Since E3, as Microsoft moved into an internal hardware beta phase for the Xbox One, the company has been able to optimize the next-gen console, a process chief product officer for Xbox Marc Whitten detailed on Larry "Major Nelson" Hyrb's podcast this week.
Whitten offered the Xbox One's recently deployed "mono driver," the graphics software optimized for the console's hardware, as one example.
"You sort of start with the base [DirectX] driver, then you take out all parts that don't look like Xbox One and you add in everything that really, really, optimizes that experience," Whitten said. "And almost all of our content partners have really picked it up now, and it's really, I think, made a really nice improvement. It's really cool."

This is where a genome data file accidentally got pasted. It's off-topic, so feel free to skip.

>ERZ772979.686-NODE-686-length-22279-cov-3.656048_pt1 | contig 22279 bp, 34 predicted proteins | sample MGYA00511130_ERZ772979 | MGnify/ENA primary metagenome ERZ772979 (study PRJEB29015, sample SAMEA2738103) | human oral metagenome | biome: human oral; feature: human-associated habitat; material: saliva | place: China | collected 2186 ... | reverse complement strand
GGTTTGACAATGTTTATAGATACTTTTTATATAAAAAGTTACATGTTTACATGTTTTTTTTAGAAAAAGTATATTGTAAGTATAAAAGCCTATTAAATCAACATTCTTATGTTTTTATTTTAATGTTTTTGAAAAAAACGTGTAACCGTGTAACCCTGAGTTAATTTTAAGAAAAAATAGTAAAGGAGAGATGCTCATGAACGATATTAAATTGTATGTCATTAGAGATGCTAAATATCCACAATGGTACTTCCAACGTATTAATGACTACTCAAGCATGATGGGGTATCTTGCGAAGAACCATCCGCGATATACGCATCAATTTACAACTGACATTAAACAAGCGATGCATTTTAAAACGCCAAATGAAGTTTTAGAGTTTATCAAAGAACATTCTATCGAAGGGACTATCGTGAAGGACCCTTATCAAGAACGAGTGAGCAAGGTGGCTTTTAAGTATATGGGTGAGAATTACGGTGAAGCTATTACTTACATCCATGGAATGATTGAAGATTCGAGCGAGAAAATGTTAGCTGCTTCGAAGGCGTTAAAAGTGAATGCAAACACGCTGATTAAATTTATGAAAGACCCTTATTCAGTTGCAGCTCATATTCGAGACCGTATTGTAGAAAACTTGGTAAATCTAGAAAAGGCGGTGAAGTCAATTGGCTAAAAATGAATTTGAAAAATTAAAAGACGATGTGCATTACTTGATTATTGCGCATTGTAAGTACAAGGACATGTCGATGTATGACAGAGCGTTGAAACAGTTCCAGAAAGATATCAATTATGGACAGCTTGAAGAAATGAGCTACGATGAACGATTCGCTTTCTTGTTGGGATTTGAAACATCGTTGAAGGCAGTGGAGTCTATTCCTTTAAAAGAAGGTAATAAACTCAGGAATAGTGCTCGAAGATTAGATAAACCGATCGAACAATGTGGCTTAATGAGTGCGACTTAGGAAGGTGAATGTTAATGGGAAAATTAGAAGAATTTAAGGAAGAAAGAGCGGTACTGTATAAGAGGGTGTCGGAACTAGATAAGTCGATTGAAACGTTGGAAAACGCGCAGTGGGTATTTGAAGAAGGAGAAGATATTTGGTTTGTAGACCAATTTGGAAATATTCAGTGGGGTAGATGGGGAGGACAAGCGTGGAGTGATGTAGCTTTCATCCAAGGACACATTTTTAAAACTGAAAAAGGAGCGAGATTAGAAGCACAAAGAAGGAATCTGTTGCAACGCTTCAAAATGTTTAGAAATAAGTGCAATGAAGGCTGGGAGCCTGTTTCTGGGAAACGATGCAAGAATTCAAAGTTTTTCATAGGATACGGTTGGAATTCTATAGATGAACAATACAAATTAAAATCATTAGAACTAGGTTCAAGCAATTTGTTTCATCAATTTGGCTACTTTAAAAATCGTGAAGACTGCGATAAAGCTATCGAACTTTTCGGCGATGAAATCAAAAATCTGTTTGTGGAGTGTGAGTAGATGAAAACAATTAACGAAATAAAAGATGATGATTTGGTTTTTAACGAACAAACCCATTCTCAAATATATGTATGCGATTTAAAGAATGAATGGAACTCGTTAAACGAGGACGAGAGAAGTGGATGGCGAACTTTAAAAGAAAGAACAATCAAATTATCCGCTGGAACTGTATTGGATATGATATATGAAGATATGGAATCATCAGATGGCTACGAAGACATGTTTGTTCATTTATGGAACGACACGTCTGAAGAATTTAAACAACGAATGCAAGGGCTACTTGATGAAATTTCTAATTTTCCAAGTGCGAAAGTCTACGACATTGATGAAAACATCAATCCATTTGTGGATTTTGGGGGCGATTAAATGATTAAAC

Another advantage of beta testing on the final hardware is that it allows Microsoft to move from the theory of how the Xbox One hardware would perform to its reality. Now that Microsoft has settled on the hardware and started to test units internally, the Xbox One team has been able to improve hardware performance, a process he called "tweaking the knobs."
"An example that's actually been really good news for us ... is we've tweaked up our clock speed on the GPU from 800 MHz to 853 MHz," he said. "Just an example of how you really start landing the program as you get closer to launch."
The Xbox One is slated to launch later this year, and the next-gen console will sport an 8-core CPU, 8 GB of system memory and a 500 GB hard drive. Sony's PlayStation 4 will sport a similar system-on-a-chip architecture. Both semi-custom APUs will be manufactured by AMD. For more on how AMD made its way into Microsoft's and Sony's next-gen consoles, be sure to check out Polygon's interview with representatives from the company.
Also check out what id Software technical director John Carmack has to say about the two consoles, which he believes are amazingly close in capabilities.